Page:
It may have just signed onto a development partnership with a key US cybersecurity consortium, but Australian multi-factor authentication (MFA) contender TokenOne is still prioritising local capital investment as part of a strategy to keep its burgeoning business grounded firmly on our shores.
It’s an unusual move for growth-minded companies like TokenOne, which recently emerged from several years of patent development and stealth-mode activity to clinch a distribution deal with insurance company Cyber Plus. But if the company were to follow its many compatriots to Silicon Valley to look for funding, founder Phil Cuff told CSO Australia, “we would have to move and become an American company.”
The decision to stay has forced the company to find alternative sources of funding – which, he said, are there for companies that know where to look. “It’s not easy raising capital here,” Cuff said, noting that the company is currently in the midst of a $5m capital-raising. “We have gotten some interest internationally. But we have had a lot of support from family investors in Australia and corporate VC” such as SingTel Innov8.
The company’s smartphone-based one-time pad (OTP) implementation prompts users to enter a passcode based on an ever-changing correspondence between letters and numbers. The technique produces a different alphabetical code every time it’s used, meaning that the host system never actually receives the user’s code.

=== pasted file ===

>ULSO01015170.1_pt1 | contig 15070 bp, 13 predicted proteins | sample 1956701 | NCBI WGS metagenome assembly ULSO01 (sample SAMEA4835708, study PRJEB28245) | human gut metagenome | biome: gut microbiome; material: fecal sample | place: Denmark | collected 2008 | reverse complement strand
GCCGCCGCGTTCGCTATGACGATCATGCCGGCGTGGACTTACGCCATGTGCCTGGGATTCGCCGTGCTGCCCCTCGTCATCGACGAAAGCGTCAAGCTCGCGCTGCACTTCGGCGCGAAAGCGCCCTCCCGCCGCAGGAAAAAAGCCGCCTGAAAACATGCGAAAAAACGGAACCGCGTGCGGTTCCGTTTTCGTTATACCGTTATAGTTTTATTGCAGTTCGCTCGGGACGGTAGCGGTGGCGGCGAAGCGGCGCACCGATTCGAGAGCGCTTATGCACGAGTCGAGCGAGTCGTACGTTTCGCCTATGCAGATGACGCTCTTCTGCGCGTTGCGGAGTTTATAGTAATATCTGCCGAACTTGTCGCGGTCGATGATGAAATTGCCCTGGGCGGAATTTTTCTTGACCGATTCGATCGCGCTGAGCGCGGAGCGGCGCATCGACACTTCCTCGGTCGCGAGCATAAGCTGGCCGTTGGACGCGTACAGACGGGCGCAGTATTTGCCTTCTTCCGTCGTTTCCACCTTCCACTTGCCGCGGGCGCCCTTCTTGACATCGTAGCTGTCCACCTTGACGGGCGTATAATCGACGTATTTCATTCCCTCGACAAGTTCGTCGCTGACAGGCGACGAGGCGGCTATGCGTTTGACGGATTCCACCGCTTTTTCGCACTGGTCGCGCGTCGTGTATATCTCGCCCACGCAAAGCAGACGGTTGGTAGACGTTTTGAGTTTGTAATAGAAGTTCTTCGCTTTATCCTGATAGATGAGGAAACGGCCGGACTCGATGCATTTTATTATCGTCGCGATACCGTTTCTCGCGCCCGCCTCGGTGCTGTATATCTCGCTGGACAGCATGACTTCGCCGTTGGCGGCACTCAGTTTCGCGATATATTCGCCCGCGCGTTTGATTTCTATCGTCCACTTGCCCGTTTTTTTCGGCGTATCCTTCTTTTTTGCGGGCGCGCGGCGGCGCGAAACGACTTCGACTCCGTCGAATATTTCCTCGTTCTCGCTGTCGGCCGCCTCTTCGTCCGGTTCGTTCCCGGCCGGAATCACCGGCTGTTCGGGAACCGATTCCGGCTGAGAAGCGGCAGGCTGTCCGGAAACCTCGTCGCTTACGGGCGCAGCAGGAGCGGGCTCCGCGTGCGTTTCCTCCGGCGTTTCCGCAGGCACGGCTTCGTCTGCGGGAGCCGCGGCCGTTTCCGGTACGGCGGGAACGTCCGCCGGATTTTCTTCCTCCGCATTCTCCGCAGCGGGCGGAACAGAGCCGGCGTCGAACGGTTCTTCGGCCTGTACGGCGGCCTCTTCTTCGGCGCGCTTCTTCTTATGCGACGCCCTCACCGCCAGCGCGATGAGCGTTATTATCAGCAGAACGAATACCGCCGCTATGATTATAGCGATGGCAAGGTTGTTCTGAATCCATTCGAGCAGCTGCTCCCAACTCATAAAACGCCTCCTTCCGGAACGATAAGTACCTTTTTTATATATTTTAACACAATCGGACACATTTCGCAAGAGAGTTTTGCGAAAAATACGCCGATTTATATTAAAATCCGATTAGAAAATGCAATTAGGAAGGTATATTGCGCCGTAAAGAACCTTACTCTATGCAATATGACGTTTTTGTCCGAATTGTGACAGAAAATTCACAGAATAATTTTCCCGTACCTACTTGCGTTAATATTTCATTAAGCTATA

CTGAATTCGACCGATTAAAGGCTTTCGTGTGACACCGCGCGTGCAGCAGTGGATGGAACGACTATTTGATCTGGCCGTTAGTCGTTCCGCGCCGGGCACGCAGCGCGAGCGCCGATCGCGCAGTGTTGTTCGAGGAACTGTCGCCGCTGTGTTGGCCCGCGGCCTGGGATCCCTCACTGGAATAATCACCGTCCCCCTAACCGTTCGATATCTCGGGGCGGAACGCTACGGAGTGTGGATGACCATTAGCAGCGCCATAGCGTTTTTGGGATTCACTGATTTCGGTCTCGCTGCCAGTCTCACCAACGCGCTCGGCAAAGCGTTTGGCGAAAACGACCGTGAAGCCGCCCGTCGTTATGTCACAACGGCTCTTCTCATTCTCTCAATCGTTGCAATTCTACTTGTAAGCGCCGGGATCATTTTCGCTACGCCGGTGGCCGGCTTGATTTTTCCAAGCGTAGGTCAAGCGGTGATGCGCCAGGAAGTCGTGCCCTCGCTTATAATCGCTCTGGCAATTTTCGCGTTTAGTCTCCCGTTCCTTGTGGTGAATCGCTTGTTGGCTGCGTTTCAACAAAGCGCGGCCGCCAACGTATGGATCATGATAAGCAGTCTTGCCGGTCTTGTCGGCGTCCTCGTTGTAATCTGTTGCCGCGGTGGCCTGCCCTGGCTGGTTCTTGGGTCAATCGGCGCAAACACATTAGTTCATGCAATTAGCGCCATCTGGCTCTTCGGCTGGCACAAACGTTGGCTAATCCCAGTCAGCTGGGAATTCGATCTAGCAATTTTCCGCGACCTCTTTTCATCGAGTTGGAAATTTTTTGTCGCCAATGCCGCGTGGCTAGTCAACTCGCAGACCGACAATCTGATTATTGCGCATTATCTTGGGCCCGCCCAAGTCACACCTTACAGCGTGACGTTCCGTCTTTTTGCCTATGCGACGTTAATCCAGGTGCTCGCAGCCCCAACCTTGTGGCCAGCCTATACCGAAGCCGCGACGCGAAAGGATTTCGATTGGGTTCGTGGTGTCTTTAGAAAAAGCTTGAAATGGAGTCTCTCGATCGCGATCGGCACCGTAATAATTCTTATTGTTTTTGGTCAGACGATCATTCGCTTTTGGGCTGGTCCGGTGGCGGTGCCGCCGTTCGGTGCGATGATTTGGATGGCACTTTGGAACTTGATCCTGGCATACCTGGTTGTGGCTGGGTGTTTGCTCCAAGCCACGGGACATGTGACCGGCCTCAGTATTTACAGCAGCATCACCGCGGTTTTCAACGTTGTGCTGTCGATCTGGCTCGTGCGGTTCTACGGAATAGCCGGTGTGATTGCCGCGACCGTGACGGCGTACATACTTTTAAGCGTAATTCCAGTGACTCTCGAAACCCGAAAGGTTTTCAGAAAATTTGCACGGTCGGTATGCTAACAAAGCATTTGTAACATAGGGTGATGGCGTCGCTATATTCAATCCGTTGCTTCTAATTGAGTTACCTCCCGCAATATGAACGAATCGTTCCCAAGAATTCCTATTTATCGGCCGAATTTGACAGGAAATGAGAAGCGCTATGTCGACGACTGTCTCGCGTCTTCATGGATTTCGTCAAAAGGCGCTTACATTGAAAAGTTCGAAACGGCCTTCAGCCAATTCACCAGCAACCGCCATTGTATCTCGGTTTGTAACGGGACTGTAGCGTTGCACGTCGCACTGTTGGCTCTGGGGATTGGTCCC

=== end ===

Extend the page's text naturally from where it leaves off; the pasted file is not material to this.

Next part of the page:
The method offers a more-secure alternative to passwords that can sit aside other authentication methods, like biometrics.
“Passwords have been OK up until now,” he said, “but the fundamental problem is that you have to reveal it to prove you know it. OTP lets you mentally convert your PIN into different letters every time you need to authenticate yourself. It’s never stored anywhere, and not even a rogue sysadmin or company could work out the code.”
Even as it works to bolster its financial backing, TokenOne has been ramping up awareness of its technology and will, in a significant coup for an Australian company, be working with tech giants RSA, Splunk, and CA Technologies in a joint effort under the auspices of the US National Cybersecurity Center of Excellence (NCCoE).
The company’s selection came after Cuff last September presented the patent-protected technology to a military and research community forum near the Pentagon. Run under the auspices of the US National Institute of Standards and Technology (NIST), the NCCoE effort is designed to explore ways that TokenOne’s MFA tool can be incorporated into an “example standards-based implementation that retailers can actually implement”, Cuff explained.
“We spend a lot of time and money on patents,” he added, “and that’s one of the reasons we have been in stealth mode for 4 years. Our technology is clever but so simple.”
Recent user trials had revealed that few companies were interested in hosting their own implementations of the TokenOne technology – preferring instead to source it as a service from managed service provider (MSP) partners like TokenOne distributor Cloud Distribution, which in turn offers it through partners like The Missing Link.
Delivery through MSPs also facilitates integration of the OTP technology with hosted Microsoft environments, with an Active Directory connector a core component of the system.
Planned white-labelling of the solution in 2018 will support what Cuff says will be “a very big year of international expansion” as the company ramps up its profile on the back of its NIST partnership and its local successes.